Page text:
The opening pages of Steven Grant & Vince Giarrano's graphic novel Badlands (AiT/Planet Lar) let us know what we're in for from the start. We're out in the middle of Nowhere, West Texas, in 1964; in an isolated cabin, a little old lady is getting interviewed by a middle-aged man with sideburns. She's remembering the events of November 21, 1963, in Dallas, and when it's clear that what she witnessed doesn't jive with the official story, the man murders her by pushing her head through a window and cutting her throat on the glass. As he cleans up then drives off, we see him singing Doris Day's "Que Sera, Sera."
The easy listening assassin ("Doesn't anyone listen to the Chordettes anymore?") is named Janetty, and he's a shadowy figure with ties to the Chicago mob. As the story flashes back to August of '63, we learn he was cellmates in Joliet Prison with Conrad Bremen, an unsuccessful car thief with a hair-trigger temper and a propensity for strangling his sexual partners. Just released from prison and undermined by Janetty in his attempts to go straight, "Connie" makes for a readymade pasty. On Janetty's say, he's hired by a wealthy Texan named Gordon Pike (who has a portrait of Ike hanging in his study) to guard Pike's slutty daughter. But from the comings and goings at Pike's place, it's obvious something more sinister is in the works.
As he showed in his recent supervillain hitman mini-series, My Flesh Is Cool, Grant has an affinity for writing about the thoroughly reprehensible men and women who populate his Badlands. Story center Bremen is a familiar hard-knock figure: attractive to women (and some men), violent, not particularly smart, his primary mechanism for getting through life is an amoral willingness "to do whatever it takes to survive." Placing this clueless mope in the center of the plot to assassinate John F. Kennedy, Grant teases us with more questions than answers (What's that Cuban doing at Pike's place? Who is the mysterious political figure we see in Pike's pool? What about the two men named Oswald? What's Republican oilman Pike's connection to the Chicago mob? Are the guys who claim to be secret servicemen really government agents? Just how many gunmen were there in Dealey Plaza, anyway?) but that's alright. Grant is more concerned with the grubby figures that do the wetwork, not the reasons for it.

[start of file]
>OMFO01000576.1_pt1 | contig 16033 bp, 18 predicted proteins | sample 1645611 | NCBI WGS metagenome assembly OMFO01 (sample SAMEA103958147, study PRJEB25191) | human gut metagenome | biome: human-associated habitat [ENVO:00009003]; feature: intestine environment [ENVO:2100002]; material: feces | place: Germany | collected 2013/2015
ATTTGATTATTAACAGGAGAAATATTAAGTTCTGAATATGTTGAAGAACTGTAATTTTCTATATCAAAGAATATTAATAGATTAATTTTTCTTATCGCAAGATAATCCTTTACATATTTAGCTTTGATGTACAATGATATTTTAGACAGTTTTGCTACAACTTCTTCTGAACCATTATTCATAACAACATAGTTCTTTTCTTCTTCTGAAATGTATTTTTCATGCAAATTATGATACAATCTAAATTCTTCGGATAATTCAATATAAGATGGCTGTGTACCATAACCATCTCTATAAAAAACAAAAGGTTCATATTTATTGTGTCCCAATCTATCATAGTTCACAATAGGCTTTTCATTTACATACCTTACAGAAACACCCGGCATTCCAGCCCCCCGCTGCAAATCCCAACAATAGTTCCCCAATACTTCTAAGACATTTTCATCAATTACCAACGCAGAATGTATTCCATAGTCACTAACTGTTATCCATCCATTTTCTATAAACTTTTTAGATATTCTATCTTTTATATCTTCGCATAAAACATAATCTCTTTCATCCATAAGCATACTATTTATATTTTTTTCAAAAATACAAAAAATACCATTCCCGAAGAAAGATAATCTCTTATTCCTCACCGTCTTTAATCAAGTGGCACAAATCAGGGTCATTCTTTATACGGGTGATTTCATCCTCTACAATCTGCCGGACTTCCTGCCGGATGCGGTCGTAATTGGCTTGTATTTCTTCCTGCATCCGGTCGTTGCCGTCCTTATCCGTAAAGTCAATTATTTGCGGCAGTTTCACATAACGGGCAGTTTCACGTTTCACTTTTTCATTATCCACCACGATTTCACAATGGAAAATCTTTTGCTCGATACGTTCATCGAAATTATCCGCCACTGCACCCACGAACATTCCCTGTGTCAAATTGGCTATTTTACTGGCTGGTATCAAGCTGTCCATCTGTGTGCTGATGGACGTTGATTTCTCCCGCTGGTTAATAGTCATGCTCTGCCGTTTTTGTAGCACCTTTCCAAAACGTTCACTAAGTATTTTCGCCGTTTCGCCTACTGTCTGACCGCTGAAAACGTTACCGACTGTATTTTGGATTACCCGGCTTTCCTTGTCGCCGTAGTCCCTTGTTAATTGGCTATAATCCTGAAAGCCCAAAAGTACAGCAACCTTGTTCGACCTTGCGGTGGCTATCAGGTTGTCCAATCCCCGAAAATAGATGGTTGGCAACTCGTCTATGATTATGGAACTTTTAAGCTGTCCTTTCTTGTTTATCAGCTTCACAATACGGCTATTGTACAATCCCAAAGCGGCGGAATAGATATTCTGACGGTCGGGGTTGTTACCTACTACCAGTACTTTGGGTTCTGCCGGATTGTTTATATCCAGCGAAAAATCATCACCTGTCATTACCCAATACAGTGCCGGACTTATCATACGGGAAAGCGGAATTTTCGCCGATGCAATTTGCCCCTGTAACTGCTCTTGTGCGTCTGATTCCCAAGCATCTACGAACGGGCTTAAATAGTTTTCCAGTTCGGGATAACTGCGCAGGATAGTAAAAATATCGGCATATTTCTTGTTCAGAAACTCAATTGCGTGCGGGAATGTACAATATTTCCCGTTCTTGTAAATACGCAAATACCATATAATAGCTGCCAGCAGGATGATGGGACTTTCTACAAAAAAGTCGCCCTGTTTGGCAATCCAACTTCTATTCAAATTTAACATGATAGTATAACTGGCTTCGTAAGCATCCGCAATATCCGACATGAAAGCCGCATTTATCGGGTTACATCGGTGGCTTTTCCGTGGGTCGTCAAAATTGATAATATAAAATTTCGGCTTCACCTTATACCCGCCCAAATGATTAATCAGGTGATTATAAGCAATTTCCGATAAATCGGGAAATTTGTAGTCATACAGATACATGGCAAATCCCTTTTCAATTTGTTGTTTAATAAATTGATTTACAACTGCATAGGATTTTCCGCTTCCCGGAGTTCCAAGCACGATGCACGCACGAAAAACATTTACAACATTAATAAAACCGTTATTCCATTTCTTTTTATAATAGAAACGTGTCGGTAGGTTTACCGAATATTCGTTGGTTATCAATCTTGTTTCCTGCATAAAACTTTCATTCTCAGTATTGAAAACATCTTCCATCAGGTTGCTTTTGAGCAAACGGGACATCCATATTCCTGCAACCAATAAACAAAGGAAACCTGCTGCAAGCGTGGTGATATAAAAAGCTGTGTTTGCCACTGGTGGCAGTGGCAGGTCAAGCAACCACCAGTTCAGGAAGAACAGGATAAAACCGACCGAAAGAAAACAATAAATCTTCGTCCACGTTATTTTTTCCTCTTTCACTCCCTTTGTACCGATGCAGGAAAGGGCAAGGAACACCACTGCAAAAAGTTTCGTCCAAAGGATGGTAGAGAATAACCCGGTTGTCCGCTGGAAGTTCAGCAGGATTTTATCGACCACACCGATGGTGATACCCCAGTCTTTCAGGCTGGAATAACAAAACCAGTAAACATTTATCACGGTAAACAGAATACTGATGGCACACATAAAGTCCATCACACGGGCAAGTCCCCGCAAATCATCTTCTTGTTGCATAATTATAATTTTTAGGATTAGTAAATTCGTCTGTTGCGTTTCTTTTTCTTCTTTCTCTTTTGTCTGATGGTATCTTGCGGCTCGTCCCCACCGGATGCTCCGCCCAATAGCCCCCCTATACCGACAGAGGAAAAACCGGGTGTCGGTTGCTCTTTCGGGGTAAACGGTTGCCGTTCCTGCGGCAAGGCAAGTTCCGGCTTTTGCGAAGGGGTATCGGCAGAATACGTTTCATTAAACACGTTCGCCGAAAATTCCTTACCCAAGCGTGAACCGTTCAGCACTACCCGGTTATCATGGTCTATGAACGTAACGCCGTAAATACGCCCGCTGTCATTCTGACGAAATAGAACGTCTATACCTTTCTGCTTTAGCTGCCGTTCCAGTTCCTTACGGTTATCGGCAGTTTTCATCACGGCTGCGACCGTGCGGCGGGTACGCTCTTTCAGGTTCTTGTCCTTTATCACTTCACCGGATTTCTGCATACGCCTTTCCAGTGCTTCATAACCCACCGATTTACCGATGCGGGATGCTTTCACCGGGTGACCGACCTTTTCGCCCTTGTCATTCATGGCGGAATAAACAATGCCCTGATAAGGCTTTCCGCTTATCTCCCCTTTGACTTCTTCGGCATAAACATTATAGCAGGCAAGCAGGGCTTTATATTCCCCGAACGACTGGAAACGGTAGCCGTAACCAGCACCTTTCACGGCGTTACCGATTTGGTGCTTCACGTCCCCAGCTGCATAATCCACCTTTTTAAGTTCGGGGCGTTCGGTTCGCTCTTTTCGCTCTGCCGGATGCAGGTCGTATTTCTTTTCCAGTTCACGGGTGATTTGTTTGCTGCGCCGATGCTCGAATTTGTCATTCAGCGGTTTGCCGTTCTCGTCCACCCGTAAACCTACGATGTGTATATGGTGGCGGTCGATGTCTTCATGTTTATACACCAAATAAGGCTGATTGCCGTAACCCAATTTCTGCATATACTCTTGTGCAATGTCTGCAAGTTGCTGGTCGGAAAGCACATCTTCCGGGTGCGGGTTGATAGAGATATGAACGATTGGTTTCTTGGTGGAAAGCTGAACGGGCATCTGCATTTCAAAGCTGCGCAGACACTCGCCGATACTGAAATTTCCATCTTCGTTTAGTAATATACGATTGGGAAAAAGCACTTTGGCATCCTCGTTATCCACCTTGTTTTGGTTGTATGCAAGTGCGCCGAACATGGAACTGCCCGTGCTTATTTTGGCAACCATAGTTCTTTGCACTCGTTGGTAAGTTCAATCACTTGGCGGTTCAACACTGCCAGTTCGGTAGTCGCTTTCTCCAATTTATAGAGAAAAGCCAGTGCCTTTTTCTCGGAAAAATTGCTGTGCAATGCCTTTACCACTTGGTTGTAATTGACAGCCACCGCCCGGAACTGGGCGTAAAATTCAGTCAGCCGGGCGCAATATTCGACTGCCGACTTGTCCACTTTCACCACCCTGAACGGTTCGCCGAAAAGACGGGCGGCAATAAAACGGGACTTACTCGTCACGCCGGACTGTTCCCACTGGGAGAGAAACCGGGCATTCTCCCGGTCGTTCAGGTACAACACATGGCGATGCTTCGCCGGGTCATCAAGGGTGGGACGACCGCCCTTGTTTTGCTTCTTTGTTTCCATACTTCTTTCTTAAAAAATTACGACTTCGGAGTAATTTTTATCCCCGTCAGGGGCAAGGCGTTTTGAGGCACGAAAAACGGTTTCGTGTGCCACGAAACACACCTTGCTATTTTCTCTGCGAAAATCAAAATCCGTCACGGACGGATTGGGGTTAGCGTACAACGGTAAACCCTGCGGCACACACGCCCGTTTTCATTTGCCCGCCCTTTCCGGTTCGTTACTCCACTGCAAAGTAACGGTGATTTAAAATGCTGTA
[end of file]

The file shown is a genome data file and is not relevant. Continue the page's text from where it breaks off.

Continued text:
This may strike some readers as an easy out (at one point I started thinking about Peter Milligan's Shade with its obsessive Kennedy Conspiracy Theorist and decided that said theorist could poke plenty of holes in Badlands), but within the context of the story, it's thoroughly believable. There's no way a disposable figure like Bremen would be given more mis/information than he needs to make the wrong decision. Yet for all he doesn't know, Connie is the only character to make it out of the book alive. The last we see him, he's boarding a bus packed with Merry Pranksters, heading into the future.
On its website, AiT places Badlands (which originally appeared as a six-issue Dark Horse mini-series in 1991) under the banner of "Historical Fiction," but I'm not sure that's entirely apt. It works more as a pulpish tour of history's skuzzy underworld, but on those terms, it's a mordantly entertaining read. Vince Giarrano's black-and-white inkwork is packeded with squinty-eyed expressions (both a reflection of the characters' shiftiness and the bright Texas setting) and does a great job capturing the period (though I'm not sure that the free-wheeling bus riders that we see in the end of the book would look quite so hippiedippy in 1964). He's also got the knack for a good sordid sex shot - of which there are several in this book. In the end, the blurb at the top of the cover sez it all: "A story of lust, betrayal and America."
Yup, that 'bout covers it. . .